RALEIGH – The North Carolina Center for Missing Persons, which is overseen by the State Highway Patrol, is proud to announce the implementation of the N.C. Blue Alert system. The system is used to notify the public when any law enforcement officer in North Carolina has been violently attacked and a suspect is being sought.
State Highway Patrol telecommunicators will issue the alert along with descriptions of the suspect and/or the suspect’s mode of travel. The information will be broadcast on radio and television stations, Department of Transportation message boards on major highways and on terminals and monitors at all retail locations of the N.C. Education Lottery.
“This Blue Alert system is intended to aid in swiftly apprehending a dangerous suspect and doing so safely,” said Department of Public Safety Secretary Erik Hooks. “I am delighted that we have this new system. It is an excellent way to ask for the public’s help in providing leads to help law enforcement locate the assailant, as well as keeping the public safe from danger.”
The Blue Alert system is a voluntary cooperative effort among North Carolina radio and television broadcasters, local and state law enforcement, the N.C. Department of Transportation, the N.C. Education Lottery and the N.C. Center for Missing Persons. The intent is to hinder the violator’s ability to flee the state, aid in a swift capture and eliminate the threat to the community and law enforcement personnel.
To initiate a Blue Alert, police departments, sheriffs’ offices and other law enforcement entities must have information that would assist in locating the suspect, such as a description of the suspect's vehicle, complete or partial license plate information and a detailed description of the suspect. A Blue Alert may also be issued if a law enforcement officer is missing while on duty under circumstances warranting concern for the officer's safety.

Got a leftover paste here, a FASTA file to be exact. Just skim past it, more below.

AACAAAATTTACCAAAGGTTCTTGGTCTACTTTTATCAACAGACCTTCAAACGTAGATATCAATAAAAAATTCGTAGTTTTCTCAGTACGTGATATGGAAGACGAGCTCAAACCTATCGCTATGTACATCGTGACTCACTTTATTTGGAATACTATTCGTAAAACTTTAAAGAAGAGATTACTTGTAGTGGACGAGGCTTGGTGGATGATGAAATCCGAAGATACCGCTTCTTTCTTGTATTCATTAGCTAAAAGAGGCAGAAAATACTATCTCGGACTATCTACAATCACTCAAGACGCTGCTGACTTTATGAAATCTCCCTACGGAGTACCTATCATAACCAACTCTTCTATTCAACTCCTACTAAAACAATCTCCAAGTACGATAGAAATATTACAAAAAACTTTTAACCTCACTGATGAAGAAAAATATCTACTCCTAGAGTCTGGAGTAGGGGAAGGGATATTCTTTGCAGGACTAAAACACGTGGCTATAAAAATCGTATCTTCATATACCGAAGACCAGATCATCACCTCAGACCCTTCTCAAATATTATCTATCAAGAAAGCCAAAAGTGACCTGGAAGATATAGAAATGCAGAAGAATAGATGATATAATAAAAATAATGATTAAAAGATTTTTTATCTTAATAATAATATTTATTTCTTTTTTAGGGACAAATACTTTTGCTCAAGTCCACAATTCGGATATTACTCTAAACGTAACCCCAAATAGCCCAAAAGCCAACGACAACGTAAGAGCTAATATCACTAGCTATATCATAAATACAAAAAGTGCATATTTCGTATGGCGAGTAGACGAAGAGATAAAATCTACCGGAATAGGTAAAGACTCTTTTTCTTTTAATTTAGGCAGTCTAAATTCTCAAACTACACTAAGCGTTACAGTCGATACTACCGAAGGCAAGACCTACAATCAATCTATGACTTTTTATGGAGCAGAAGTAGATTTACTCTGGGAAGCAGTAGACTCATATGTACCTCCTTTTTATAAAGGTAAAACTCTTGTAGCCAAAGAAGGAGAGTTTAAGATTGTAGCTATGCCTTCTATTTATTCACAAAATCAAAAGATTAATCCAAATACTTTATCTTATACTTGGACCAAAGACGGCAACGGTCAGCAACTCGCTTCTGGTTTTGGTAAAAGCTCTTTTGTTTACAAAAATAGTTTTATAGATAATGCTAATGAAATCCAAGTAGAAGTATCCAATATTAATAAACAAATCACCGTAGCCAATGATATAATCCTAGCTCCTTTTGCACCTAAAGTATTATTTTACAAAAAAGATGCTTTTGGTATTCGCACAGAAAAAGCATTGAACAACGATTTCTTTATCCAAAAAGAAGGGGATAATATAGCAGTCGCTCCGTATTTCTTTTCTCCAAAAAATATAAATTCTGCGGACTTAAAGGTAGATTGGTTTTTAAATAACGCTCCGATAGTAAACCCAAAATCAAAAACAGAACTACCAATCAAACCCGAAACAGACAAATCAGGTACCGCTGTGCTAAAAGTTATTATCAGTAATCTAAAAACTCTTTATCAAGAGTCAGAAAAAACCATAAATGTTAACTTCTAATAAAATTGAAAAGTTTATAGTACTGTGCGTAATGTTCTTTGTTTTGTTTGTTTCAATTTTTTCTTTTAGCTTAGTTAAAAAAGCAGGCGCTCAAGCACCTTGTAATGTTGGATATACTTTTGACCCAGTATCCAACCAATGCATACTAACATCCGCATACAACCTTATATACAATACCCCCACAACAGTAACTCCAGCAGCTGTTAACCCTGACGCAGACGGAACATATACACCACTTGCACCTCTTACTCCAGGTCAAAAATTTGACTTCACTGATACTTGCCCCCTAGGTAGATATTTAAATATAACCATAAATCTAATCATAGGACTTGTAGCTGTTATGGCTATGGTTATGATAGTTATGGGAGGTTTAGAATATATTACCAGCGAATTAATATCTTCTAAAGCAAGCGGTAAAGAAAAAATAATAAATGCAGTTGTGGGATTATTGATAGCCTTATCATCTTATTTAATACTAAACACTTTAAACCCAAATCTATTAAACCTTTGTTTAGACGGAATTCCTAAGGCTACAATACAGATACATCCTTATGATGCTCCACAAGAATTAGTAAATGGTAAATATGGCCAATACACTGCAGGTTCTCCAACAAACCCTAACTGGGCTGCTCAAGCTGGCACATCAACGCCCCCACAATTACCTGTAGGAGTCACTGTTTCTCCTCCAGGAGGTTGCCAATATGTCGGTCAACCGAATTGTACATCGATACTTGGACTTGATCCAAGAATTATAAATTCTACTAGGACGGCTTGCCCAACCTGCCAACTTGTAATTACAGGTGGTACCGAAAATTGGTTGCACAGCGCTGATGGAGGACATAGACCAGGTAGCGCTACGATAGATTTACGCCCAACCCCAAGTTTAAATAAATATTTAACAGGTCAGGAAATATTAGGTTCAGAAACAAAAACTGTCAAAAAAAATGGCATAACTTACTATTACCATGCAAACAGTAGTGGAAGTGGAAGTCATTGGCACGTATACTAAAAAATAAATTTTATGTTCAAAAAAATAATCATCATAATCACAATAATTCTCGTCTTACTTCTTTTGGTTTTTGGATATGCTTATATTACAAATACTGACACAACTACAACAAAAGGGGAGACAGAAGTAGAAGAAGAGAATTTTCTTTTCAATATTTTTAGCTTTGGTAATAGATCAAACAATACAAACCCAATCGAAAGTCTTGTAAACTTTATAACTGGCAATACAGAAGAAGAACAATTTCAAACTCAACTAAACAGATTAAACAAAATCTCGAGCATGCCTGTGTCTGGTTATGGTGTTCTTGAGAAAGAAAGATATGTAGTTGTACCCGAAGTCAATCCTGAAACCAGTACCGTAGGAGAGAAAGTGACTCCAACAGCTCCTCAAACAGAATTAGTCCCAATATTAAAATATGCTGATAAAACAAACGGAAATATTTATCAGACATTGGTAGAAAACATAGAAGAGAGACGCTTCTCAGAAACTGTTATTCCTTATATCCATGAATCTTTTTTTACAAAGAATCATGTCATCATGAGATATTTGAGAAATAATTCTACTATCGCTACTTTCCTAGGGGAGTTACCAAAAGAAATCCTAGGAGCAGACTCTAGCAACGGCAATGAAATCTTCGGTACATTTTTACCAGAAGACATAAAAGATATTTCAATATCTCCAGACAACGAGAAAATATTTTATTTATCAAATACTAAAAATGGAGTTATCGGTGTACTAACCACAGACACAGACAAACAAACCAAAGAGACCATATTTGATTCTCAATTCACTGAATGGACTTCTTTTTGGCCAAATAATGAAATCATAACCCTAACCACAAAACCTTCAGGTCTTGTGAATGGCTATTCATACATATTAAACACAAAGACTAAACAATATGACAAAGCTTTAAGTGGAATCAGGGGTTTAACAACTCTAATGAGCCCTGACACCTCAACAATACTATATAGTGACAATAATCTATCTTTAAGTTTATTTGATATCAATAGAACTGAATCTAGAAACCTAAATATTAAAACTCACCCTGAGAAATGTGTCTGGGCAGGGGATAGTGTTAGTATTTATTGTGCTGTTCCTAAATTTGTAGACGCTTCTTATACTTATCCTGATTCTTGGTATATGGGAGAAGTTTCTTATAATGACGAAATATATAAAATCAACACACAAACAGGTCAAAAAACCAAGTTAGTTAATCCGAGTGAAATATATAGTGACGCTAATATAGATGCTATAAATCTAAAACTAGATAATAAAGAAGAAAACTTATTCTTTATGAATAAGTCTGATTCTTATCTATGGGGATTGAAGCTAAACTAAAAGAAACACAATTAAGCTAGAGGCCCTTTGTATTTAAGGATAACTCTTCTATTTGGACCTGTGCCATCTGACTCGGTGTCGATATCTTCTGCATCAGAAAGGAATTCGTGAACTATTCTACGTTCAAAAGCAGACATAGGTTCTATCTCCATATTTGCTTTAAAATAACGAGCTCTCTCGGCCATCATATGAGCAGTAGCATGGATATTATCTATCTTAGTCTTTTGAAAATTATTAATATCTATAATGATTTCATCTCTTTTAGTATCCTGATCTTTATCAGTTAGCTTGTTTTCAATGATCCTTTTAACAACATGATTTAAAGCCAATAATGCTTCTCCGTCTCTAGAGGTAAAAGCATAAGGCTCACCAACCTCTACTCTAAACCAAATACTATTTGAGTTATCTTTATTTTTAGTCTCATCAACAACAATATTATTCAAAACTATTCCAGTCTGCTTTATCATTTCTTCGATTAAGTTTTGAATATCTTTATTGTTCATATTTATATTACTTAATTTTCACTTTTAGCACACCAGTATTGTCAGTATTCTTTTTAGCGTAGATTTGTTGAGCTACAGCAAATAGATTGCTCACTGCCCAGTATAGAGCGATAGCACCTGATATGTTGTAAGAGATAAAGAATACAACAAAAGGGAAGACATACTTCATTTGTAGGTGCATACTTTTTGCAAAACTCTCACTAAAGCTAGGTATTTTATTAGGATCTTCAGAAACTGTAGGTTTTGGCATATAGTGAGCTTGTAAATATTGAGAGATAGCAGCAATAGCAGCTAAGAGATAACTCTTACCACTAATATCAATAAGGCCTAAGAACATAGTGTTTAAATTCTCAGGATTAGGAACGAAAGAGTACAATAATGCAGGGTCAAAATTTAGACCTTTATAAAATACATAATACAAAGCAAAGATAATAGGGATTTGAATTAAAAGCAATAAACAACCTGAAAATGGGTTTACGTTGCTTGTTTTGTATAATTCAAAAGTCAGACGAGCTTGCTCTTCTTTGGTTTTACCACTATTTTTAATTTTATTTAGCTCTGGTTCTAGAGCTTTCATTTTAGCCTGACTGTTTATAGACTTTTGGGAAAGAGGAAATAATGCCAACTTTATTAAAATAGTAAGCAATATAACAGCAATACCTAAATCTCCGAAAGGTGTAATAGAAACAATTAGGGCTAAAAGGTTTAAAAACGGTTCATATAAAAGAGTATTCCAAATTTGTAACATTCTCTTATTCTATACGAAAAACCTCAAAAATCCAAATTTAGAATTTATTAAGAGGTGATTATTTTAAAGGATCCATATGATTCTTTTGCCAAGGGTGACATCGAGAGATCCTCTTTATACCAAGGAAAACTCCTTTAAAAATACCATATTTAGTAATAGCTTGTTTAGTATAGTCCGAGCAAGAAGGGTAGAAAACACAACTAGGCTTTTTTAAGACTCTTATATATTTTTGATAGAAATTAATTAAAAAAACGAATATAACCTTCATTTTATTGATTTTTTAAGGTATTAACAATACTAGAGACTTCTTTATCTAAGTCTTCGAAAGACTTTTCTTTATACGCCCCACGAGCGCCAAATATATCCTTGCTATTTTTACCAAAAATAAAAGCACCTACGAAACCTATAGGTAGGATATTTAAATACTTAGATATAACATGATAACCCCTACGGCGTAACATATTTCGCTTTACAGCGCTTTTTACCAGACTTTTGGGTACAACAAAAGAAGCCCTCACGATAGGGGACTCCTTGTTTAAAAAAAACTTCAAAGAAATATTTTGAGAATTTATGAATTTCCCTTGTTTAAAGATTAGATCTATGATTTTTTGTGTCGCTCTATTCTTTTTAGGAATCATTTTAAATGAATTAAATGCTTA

A law enforcement agency head with jurisdiction over an assault scene must determine that a suspect poses a threat to the public and other law enforcement personnel before requesting a Blue Alert. The N.C. Center for Missing Persons is the only agency that can activate a Blue Alert and will do so only at the request of an investigating law enforcement agency head. It is then the responsibility of the Center to determine whether there is sufficient identifying data to justify activation.
“We hope we never have to issue a Blue Alert,” said Col. Glenn McNeill, commander of the State Highway Patrol. “However, if we do, North Carolina has this new quick response system that, with tips from the public, will hopefully result in the assailant’s capture.”
Blue Alert began in 2015 as a nation-wide initiative and was named in honor of two New York City police detectives assassinated in 2014 while sitting in their patrol car.
The Blue Alert system is modeled after the AMBER and Silver Alert systems currently in place in every state. Twenty-seven states have implemented the Blue Alert program.